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An Exploration of Technology Diffusion

  • Diego Comin
  • Bart Hobijn

We develop a model that, at the aggregate level, is similar to the one-sector neoclassical growth model; at the disaggregate level, it has implications for the path of observable measures of technology adoption. We estimate it using data on the diffusion of 15 technologies in 166 countries over the last two centuries. Our results reveal that, on average, countries have adopted technologies 45 years after their invention. There is substantial variation across technologies and countries. Newer technologies have been adopted faster than old ones. The cross-country variation in the adoption of technologies accounts for at least 25 percent of per capita income differences. (JEL O33, O41, O47)

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Article provided by American Economic Association in its journal American Economic Review.

Volume (Year): 100 (2010)
Issue (Month): 5 (December)
Pages: 2031-59

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Handle: RePEc:aea:aecrev:v:100:y:2010:i:5:p:2031-59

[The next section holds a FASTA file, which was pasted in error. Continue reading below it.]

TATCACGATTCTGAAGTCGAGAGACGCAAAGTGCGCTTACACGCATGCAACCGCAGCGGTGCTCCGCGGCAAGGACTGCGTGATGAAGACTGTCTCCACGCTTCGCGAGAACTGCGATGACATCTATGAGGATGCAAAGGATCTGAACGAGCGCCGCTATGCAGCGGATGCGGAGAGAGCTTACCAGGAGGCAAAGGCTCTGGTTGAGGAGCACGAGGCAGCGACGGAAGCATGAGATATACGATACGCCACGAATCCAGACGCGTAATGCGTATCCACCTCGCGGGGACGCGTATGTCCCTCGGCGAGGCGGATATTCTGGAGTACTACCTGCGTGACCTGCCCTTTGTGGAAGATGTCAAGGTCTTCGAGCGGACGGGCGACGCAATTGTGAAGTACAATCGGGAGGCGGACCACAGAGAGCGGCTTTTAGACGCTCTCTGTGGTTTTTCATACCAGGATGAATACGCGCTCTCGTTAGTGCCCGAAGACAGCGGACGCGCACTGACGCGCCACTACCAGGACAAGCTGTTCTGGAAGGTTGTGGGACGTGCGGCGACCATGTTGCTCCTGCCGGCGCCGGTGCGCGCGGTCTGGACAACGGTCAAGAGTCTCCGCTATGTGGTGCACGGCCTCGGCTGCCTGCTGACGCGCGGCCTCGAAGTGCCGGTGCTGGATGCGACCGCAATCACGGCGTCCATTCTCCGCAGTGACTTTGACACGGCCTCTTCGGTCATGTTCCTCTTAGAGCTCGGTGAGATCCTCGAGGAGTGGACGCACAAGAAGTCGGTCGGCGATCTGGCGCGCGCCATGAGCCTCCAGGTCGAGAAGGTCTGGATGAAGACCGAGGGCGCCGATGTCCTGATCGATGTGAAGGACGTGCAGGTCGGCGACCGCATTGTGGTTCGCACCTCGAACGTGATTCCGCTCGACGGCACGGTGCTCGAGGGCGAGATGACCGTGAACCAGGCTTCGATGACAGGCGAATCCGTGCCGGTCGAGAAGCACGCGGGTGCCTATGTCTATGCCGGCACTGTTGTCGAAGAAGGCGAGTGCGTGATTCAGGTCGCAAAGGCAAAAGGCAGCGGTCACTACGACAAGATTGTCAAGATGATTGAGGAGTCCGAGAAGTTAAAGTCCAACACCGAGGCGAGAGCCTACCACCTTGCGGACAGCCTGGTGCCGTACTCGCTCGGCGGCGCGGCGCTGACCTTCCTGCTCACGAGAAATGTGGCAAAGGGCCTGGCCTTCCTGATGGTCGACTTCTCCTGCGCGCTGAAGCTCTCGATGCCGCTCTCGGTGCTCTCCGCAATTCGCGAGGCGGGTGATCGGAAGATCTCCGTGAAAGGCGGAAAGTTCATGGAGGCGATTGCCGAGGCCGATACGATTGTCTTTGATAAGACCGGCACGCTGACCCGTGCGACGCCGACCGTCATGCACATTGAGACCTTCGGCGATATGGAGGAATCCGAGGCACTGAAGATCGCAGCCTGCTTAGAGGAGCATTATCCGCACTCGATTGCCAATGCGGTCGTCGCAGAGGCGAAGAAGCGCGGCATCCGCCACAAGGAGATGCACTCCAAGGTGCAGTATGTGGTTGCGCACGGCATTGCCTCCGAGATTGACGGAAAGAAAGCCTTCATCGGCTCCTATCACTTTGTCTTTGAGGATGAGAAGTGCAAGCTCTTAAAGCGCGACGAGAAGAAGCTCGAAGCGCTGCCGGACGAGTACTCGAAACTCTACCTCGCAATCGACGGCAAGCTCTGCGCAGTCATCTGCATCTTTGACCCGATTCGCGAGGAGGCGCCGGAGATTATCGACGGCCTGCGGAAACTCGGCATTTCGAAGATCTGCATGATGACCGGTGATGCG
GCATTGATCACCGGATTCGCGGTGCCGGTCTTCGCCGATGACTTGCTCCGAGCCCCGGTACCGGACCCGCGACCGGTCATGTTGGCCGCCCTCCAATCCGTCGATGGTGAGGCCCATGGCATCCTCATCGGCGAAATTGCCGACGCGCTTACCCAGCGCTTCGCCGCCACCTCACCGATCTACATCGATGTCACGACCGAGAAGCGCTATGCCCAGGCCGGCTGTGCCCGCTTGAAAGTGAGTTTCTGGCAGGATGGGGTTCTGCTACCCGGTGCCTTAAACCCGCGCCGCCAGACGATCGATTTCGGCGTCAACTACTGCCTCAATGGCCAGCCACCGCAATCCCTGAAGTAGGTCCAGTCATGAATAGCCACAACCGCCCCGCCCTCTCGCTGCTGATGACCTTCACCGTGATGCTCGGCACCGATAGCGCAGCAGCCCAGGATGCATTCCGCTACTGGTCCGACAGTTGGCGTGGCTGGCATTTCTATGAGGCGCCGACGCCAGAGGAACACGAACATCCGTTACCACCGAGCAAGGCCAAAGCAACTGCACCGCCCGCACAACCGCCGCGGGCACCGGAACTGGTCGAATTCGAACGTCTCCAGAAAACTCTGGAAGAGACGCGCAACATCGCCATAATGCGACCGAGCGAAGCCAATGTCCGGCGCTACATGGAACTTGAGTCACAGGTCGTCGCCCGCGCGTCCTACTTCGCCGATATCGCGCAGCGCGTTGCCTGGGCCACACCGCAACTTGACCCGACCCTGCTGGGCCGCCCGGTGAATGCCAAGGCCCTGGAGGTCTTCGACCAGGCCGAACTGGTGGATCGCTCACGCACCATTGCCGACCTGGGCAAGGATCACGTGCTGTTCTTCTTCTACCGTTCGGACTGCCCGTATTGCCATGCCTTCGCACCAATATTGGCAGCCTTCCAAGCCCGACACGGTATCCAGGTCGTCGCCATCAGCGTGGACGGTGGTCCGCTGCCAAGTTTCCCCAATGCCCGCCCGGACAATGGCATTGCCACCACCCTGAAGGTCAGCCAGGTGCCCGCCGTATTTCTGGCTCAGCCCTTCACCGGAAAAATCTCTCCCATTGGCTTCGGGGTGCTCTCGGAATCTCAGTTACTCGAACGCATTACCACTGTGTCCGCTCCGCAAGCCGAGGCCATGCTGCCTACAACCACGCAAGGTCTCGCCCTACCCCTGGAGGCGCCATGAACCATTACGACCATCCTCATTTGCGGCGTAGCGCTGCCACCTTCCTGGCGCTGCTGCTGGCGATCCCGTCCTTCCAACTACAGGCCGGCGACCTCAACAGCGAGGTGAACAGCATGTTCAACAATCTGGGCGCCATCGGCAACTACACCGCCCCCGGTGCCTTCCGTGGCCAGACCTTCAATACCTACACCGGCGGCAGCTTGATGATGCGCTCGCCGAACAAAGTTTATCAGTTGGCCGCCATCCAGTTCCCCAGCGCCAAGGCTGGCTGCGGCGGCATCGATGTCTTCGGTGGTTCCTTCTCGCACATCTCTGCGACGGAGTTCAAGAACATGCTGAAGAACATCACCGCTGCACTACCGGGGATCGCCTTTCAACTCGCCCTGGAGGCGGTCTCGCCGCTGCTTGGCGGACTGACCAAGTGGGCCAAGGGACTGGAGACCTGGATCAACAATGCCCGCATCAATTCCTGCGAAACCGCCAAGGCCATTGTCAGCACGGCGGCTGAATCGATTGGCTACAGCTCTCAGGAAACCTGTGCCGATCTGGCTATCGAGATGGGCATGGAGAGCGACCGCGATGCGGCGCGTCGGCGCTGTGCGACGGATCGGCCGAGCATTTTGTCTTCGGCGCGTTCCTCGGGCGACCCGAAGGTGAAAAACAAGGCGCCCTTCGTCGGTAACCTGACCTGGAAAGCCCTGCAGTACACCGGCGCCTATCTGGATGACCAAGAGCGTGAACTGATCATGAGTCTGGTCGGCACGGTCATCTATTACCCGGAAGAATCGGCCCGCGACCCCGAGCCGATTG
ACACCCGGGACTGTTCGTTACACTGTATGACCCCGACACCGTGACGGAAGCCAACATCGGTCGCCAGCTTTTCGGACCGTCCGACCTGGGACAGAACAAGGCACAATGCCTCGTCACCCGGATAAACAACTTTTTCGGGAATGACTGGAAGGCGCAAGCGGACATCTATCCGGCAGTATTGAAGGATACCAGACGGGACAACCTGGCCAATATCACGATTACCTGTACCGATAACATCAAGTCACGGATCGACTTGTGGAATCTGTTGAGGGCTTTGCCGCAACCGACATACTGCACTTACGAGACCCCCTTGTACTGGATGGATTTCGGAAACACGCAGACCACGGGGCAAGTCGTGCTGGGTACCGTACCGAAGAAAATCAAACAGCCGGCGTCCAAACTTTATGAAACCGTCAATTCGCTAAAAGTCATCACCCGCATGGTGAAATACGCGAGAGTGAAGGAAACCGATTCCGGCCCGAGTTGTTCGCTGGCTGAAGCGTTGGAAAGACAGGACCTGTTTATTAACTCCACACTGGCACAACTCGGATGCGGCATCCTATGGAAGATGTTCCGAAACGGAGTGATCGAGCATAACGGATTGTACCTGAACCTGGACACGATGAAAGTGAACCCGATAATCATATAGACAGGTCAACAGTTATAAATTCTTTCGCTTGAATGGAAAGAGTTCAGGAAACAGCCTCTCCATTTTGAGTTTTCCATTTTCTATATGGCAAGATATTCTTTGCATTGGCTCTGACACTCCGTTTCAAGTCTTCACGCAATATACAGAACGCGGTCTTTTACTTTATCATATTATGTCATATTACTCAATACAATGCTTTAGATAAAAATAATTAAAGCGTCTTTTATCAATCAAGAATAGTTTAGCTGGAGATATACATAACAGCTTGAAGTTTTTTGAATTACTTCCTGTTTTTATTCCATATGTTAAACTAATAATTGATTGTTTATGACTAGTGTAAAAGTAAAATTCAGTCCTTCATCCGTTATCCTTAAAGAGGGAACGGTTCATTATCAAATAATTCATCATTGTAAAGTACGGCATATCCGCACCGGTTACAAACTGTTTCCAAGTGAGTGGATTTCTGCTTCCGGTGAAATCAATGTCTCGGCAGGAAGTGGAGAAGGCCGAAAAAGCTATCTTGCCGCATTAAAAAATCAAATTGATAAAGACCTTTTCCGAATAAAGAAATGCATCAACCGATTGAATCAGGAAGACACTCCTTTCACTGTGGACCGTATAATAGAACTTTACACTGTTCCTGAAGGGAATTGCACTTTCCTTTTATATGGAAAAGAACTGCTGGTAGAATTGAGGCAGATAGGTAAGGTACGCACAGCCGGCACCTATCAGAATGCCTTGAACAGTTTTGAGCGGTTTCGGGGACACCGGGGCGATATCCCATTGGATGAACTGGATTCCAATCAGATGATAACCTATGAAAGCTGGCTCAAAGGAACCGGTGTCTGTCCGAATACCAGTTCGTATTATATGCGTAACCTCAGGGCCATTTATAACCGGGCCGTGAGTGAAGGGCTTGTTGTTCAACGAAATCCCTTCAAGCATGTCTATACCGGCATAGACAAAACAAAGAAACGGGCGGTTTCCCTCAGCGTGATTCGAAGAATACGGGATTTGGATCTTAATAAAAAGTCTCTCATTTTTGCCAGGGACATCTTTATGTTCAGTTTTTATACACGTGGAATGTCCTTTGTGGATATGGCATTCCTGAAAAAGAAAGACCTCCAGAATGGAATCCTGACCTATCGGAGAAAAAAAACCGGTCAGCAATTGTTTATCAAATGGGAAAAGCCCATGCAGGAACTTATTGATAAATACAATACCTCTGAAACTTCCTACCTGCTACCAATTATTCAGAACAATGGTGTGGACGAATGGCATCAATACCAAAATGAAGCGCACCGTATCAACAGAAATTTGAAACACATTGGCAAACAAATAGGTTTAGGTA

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  1. Comin, D. & Hobijn, B., 2004. "Cross-country technology adoption: making the theories face the facts," Journal of Monetary Economics, Elsevier, vol. 51(1), pages 39-83, January.
  2. Diego Comin & Bart Hobijn, 2005. "Lobbies and Technology Diffusion," NBER Working Papers 11022, National Bureau of Economic Research, Inc.
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  9. Jonathan Skinner & Douglas Staiger, 2007. "Technology Adoption from Hybrid Corn to Beta-Blockers," NBER Chapters, in: Hard-to-Measure Goods and Services: Essays in Honor of Zvi Griliches, pages 545-570 National Bureau of Economic Research, Inc.
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  17. Peter Klenow & Andrés Rodríguez-Clare, 1997. "The Neoclassical Revival in Growth Economics: Has It Gone Too Far?," NBER Chapters, in: NBER Macroeconomics Annual 1997, Volume 12, pages 73-114 National Bureau of Economic Research, Inc.
  18. Donald W. K. Andrews & C. John McDermott, 1995. "Nonlinear Econometric Models with Deterministically Trending Variables," Review of Economic Studies, Oxford University Press, vol. 62(3), pages 343-360.
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  20. Acemoglu, Daron & Johnson, Simon & Robinson, James A., 2005. "Institutions as a Fundamental Cause of Long-Run Growth," Handbook of Economic Growth, in: Philippe Aghion & Steven Durlauf (ed.), Handbook of Economic Growth, edition 1, volume 1, chapter 6, pages 385-472 Elsevier.
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  24. De Long, J Bradford, 1988. "Productivity Growth, Convergence, and Welfare: Comment," American Economic Review, American Economic Association, vol. 78(5), pages 1138-54, December.
  25. Diego Comin & Bart Hobijn & Emilie Rovito, 2008. "A new approach to measuring technology with an application to the shape of the diffusion curves," The Journal of Technology Transfer, Springer, vol. 33(2), pages 187-207, April.
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